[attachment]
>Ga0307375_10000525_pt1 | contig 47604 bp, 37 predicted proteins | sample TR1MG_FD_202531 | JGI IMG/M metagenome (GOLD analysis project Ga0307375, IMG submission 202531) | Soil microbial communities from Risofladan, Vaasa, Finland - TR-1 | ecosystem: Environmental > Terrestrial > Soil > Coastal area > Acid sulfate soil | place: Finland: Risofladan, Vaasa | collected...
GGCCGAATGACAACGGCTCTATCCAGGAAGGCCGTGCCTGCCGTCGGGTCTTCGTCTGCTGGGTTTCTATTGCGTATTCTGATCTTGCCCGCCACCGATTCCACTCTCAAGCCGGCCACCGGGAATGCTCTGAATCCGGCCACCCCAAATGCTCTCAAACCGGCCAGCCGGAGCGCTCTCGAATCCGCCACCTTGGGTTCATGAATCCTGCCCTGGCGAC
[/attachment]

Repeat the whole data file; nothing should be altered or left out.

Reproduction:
>Ga0307375_10000525_pt1 | contig 47604 bp, 37 predicted proteins | sample TR1MG_FD_202531 | JGI IMG/M metagenome (GOLD analysis project Ga0307375, IMG submission 202531) | Soil microbial communities from Risofladan, Vaasa, Finland - TR-1 | ecosystem: Environmental > Terrestrial > Soil > Coastal area > Acid sulfate soil | place: Finland: Risofladan, Vaasa | collected...
GGCCGAATGACAACGGCTCTATCCAGGAAGGCCGTGCCTGCCGTCGGGTCTTCGTCTGCTGGGTTTCTATTGCGTATTCTGATCTTGCCCGCCACCGATTCCACTCTCAAGCCGGCCACCGGGAATGCTCTGAATCCGGCCACCCCAAATGCTCTCAAACCGGCCAGCCGGAGCGCTCTCGAATCCGCCACCTTGGGTTCATGAATCCTGCCCTGGCGAC